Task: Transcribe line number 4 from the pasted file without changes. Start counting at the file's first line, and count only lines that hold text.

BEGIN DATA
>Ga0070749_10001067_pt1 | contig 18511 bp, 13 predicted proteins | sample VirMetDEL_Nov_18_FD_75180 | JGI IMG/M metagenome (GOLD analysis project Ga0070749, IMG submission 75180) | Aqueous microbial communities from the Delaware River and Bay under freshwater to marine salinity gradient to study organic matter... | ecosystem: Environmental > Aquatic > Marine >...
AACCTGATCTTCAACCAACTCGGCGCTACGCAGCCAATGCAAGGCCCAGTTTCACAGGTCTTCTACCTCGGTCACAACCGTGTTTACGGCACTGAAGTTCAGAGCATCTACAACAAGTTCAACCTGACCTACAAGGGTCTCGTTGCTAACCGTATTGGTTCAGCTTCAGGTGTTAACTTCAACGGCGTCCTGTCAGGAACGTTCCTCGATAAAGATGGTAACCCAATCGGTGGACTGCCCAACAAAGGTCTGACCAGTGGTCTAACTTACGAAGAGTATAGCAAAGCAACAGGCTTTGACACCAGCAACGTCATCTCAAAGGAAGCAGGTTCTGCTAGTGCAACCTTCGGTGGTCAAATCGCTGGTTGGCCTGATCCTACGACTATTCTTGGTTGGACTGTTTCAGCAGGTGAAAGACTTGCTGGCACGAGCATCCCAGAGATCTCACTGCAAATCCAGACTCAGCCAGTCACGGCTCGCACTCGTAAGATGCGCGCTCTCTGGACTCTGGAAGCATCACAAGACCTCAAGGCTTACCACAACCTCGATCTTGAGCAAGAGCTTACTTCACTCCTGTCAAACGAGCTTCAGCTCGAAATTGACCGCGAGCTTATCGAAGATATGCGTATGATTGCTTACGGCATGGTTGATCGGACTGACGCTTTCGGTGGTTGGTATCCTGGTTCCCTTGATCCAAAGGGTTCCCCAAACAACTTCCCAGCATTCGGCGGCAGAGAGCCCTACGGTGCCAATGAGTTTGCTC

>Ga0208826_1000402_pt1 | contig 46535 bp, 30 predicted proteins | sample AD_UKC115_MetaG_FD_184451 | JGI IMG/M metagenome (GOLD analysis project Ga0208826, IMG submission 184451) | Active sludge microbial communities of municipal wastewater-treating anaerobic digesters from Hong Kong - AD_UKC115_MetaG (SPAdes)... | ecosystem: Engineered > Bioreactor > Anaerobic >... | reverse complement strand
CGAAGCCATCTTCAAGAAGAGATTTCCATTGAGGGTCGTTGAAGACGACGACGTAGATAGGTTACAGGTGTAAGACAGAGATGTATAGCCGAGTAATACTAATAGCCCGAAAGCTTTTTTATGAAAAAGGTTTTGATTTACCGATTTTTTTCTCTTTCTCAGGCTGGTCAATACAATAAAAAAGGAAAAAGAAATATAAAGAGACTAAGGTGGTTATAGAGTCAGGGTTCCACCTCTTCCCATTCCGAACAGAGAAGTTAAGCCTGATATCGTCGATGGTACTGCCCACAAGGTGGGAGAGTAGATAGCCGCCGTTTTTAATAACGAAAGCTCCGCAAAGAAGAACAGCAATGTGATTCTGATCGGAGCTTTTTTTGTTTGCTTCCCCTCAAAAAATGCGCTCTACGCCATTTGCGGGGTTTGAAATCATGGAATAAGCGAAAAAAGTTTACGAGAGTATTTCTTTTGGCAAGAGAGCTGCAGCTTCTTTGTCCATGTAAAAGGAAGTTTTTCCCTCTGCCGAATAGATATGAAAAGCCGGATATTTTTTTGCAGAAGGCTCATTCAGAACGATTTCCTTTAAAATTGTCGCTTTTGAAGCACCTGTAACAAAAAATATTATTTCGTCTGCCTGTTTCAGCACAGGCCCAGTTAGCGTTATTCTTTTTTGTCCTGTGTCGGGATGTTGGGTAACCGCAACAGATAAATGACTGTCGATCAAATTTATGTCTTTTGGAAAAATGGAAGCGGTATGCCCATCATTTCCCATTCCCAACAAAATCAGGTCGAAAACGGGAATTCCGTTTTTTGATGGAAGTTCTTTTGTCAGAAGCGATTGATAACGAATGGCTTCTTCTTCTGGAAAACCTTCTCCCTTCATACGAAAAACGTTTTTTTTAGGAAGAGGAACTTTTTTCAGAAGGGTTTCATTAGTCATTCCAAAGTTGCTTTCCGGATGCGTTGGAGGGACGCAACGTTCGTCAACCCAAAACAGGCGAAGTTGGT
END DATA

CGAAGCCATCTTCAAGAAGAGATTTCCATTGAGGGTCGTTGAAGACGACGACGTAGATAGGTTACAGGTGTAAGACAGAGATGTATAGCCGAGTAATACTAATAGCCCGAAAGCTTTTTTATGAAAAAGGTTTTGATTTACCGATTTTTTTCTCTTTCTCAGGCTGGTCAATACAATAAAAAAGGAAAAAGAAATATAAAGAGACTAAGGTGGTTATAGAGTCAGGGTTCCACCTCTTCCCATTCCGAACAGAGAAGTTAAGCCTGATATCGTCGATGGTACTGCCCACAAGGTGGGAGAGTAGATAGCCGCCGTTTTTAATAACGAAAGCTCCGCAAAGAAGAACAGCAATGTGATTCTGATCGGAGCTTTTTTTGTTTGCTTCCCCTCAAAAAATGCGCTCTACGCCATTTGCGGGGTTTGAAATCATGGAATAAGCGAAAAAAGTTTACGAGAGTATTTCTTTTGGCAAGAGAGCTGCAGCTTCTTTGTCCATGTAAAAGGAAGTTTTTCCCTCTGCCGAATAGATATGAAAAGCCGGATATTTTTTTGCAGAAGGCTCATTCAGAACGATTTCCTTTAAAATTGTCGCTTTTGAAGCACCTGTAACAAAAAATATTATTTCGTCTGCCTGTTTCAGCACAGGCCCAGTTAGCGTTATTCTTTTTTGTCCTGTGTCGGGATGTTGGGTAACCGCAACAGATAAATGACTGTCGATCAAATTTATGTCTTTTGGAAAAATGGAAGCGGTATGCCCATCATTTCCCATTCCCAACAAAATCAGGTCGAAAACGGGAATTCCGTTTTTTGATGGAAGTTCTTTTGTCAGAAGCGATTGATAACGAATGGCTTCTTCTTCTGGAAAACCTTCTCCCTTCATACGAAAAACGTTTTTTTTAGGAAGAGGAACTTTTTTCAGAAGGGTTTCATTAGTCATTCCAAAGTTGCTTTCCGGATGCGTTGGAGGGACGCAACGTTCGTCAACCCAAAACAGGCGAAGTTGGT